I've lately been fooling around with the Desired State Configuration capabilities in Windows. Having done a bit of deployment to servers, as well as developer machine maintenence, I can say I'm pretty tired of doing one-off scripts for unicorn problems.
Enter DSC... It's the golden solution for all your problems (spoiler alert, it's not).
The thing is, it's more of a "machine state" framework than than a package of capabilities, and even viewed as such, it has some quirks. That being said; what makes DSC good is that it doesn't do too much out of the package. It turns out that a framework for this kind of problems is pretty much exactly what people have been waiting for, and by clearly separating the "what" from "how", it's actually really easy to dive into DSC resource development.
My goal of this post is simply to ramble down my experience during my first couple of weeks trying to do actual work with DSC.
Someone doesn't want you to use a pull server
Ok, if you're not into the lingo of DSC, a pull server is a way to constantly check a central source for new configurations. The alternative is a push model, where you simply apply a configuration directly to a machine.
I'll leave it to other guys to explain how you get a pull server up, but it's actually not a big deal. What kinda is, is how you maintain your configurations.
I find it a bit odd that you get a Windows feature out of the box to serve configurations, but no automated way to turn a .ps1-script from code to pull-server-food.
What the back of the box tells you to do is: "put configurations you want to serve here". What this actually means is:
- Run your configuration section.
- Take the output, a .mof file, and put it where your server can find it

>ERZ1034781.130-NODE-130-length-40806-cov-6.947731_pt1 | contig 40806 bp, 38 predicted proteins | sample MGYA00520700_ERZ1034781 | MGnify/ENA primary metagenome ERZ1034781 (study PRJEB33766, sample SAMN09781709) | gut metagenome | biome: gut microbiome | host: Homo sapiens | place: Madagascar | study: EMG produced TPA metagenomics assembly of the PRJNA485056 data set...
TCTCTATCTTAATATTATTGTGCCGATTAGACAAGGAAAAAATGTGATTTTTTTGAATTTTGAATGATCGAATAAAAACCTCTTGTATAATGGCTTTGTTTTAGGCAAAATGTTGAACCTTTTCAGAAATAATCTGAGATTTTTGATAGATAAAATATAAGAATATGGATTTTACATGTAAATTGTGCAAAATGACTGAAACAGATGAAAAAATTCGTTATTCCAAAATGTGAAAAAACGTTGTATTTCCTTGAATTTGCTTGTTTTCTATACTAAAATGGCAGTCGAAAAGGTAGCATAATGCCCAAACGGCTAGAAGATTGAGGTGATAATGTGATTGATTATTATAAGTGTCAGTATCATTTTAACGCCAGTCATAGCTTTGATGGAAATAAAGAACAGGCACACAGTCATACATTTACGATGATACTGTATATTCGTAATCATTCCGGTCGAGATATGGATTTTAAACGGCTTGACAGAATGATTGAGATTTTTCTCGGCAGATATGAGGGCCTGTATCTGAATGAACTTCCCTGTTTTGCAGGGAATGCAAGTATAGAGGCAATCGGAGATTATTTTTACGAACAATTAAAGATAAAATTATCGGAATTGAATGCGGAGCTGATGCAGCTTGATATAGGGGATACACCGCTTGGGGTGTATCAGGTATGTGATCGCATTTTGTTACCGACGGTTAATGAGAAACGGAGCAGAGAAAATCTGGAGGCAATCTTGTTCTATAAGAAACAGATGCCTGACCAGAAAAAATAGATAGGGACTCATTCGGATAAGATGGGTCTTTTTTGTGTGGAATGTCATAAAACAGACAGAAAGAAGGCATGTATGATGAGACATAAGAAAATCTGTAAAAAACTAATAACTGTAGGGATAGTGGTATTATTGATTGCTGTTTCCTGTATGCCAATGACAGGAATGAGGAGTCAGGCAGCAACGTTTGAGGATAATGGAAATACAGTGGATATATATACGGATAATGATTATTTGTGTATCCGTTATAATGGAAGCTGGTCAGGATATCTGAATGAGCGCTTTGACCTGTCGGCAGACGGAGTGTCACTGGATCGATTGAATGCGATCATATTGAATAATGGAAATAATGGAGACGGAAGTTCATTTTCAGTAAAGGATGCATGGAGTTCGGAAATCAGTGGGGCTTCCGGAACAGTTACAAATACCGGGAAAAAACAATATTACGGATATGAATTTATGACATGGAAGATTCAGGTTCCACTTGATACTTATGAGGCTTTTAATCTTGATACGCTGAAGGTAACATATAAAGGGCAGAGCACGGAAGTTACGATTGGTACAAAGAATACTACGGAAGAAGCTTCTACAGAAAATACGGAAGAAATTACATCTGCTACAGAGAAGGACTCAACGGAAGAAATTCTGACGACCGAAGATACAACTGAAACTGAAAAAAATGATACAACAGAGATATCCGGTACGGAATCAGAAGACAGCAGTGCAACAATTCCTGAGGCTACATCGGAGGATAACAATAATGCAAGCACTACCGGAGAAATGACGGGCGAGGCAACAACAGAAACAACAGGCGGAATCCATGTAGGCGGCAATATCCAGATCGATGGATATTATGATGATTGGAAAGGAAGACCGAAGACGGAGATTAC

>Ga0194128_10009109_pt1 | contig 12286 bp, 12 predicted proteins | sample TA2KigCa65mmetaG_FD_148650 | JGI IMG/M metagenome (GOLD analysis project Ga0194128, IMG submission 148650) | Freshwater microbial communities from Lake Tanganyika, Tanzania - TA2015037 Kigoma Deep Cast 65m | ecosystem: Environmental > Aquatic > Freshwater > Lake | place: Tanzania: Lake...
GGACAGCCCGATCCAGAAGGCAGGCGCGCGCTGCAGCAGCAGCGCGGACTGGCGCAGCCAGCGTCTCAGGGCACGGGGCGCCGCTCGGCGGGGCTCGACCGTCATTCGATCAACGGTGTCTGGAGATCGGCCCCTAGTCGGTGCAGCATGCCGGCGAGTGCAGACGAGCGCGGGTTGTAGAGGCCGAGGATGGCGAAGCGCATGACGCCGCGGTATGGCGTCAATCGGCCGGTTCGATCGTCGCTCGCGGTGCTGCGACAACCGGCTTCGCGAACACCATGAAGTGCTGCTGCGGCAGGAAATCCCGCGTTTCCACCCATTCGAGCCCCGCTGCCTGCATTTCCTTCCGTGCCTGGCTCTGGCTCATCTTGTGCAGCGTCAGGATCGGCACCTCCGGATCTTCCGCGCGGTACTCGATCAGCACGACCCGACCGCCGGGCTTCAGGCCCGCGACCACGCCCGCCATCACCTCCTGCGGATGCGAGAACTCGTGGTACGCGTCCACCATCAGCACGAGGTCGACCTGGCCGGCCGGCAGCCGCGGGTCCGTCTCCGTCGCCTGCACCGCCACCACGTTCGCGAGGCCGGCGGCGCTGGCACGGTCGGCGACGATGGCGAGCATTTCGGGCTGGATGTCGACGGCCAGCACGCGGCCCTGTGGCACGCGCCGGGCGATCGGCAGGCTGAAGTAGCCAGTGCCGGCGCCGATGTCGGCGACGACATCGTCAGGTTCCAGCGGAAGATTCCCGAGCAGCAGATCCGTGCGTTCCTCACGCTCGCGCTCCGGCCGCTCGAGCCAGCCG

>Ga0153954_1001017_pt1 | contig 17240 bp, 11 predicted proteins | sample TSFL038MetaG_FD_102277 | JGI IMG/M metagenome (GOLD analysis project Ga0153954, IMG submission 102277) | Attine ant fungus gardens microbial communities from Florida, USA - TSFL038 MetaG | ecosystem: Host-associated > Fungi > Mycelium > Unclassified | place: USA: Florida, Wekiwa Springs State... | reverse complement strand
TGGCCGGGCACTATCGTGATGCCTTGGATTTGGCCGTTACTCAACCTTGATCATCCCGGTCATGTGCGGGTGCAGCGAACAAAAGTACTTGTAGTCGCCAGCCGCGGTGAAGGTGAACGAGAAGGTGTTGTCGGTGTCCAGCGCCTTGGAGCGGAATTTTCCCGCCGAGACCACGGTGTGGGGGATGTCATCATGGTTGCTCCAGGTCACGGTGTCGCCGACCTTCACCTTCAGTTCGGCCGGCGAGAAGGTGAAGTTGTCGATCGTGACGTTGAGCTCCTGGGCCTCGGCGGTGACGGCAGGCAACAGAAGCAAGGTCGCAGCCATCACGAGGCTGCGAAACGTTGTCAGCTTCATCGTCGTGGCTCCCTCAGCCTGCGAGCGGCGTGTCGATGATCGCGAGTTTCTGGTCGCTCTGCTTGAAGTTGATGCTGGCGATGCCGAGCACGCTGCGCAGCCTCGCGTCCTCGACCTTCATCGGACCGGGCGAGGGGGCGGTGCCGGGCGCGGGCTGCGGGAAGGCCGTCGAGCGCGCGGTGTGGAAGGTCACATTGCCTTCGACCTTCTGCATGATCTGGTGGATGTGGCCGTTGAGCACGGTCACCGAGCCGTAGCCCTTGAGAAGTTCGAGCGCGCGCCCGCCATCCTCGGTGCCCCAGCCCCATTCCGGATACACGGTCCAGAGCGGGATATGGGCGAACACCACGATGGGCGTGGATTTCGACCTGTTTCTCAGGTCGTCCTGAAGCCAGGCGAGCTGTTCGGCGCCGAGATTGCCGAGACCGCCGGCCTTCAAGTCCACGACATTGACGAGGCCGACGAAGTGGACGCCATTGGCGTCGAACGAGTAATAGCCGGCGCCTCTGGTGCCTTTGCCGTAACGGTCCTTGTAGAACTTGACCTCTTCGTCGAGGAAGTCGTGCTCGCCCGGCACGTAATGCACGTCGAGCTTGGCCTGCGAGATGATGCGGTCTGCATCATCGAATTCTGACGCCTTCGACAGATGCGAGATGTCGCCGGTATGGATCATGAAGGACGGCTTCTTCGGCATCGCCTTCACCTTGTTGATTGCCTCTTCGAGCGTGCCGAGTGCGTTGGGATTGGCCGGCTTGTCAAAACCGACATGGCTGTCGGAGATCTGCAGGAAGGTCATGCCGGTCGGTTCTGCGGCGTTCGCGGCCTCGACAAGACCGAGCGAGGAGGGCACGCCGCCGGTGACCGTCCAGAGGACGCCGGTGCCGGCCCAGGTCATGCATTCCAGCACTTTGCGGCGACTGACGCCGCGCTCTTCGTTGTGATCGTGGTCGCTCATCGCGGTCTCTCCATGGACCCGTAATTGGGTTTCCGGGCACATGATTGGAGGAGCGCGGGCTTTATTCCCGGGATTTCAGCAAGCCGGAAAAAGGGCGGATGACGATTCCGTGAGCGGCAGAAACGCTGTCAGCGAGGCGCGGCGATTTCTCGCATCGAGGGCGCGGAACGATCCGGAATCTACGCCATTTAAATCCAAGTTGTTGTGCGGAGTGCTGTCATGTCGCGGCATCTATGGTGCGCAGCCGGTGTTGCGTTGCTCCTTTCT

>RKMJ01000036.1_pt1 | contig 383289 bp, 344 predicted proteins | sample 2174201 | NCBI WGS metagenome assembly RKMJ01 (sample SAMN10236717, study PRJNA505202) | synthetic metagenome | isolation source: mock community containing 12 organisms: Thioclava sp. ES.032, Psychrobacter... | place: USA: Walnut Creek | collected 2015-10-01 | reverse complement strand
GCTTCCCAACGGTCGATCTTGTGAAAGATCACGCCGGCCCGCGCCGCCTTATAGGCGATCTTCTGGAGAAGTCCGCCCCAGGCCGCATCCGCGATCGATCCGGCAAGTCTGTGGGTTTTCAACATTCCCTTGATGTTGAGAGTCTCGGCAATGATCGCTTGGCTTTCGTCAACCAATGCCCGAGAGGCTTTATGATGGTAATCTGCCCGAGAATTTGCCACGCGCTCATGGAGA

- Suddenly remember that this file has to have a Guid as filename.
- Create a checksum file for your .mof file.
- Provide all the modules used by your configuration, zipped, where your server can find it (yeah, this doesn't really seem to be a thing you'd do again and again, so I made this little thing).
- Suddenly remember that your module also has to have a checksum file
The the thing is, once you've automated the steps above, publishing new configurations is a dream. It's just.. You have to do it yourself.
Someone doesn't want you to make DSC modules
Ok, this is a lie. Someone has made this, and when I found out that the xDismFeature-module lacked functionality important to me, both Microsoft and the community really has made it easy to contribute.
I'll have to admit that I was pleasantly surprised that there's virtually no skeleton code, and that the layout of a module is pretty much two simple function (plus one no one seems to know why you need to write). The thing is, if you want to test your resource, like actually use it, you have to put stuff in global folders. Yes, there's probably ways to hack past this, but with DSC having the limited functionality it has today, this should be easy.
Yes I know, I'm complaining that it's a hassle, but it's still so low effort that when finding out that I wanted to do some unsupported task, it took pretty much just a few hours to create modules that could modify the /etc/services file and add certificates to the certificate store.
It actually is pretty awesome though
All in all, I'm pretty happy with the whole thing, and I'm really psyced to see what will happen going forward.
Even with the quirks of today, I've managed to get a system up and running in a short two weeks of hacking (while still working on other projects) that let's me:
- Take a fresh server, run a bootstrapping script, and have a pull server up and running in literally minutes, without external dependecies.
- Have a versioned desired state configuration in pure PowerShell, also without external depencies.
- Make changes to my configuration, have it deployed to my pull server.
- Have modules used in the script deployed to the pull clients
- Monitor pull clients for compliance state
So yeah, it's hacky, and it's a bedwetting puppy, but DSC is actullay pretty darn awesome.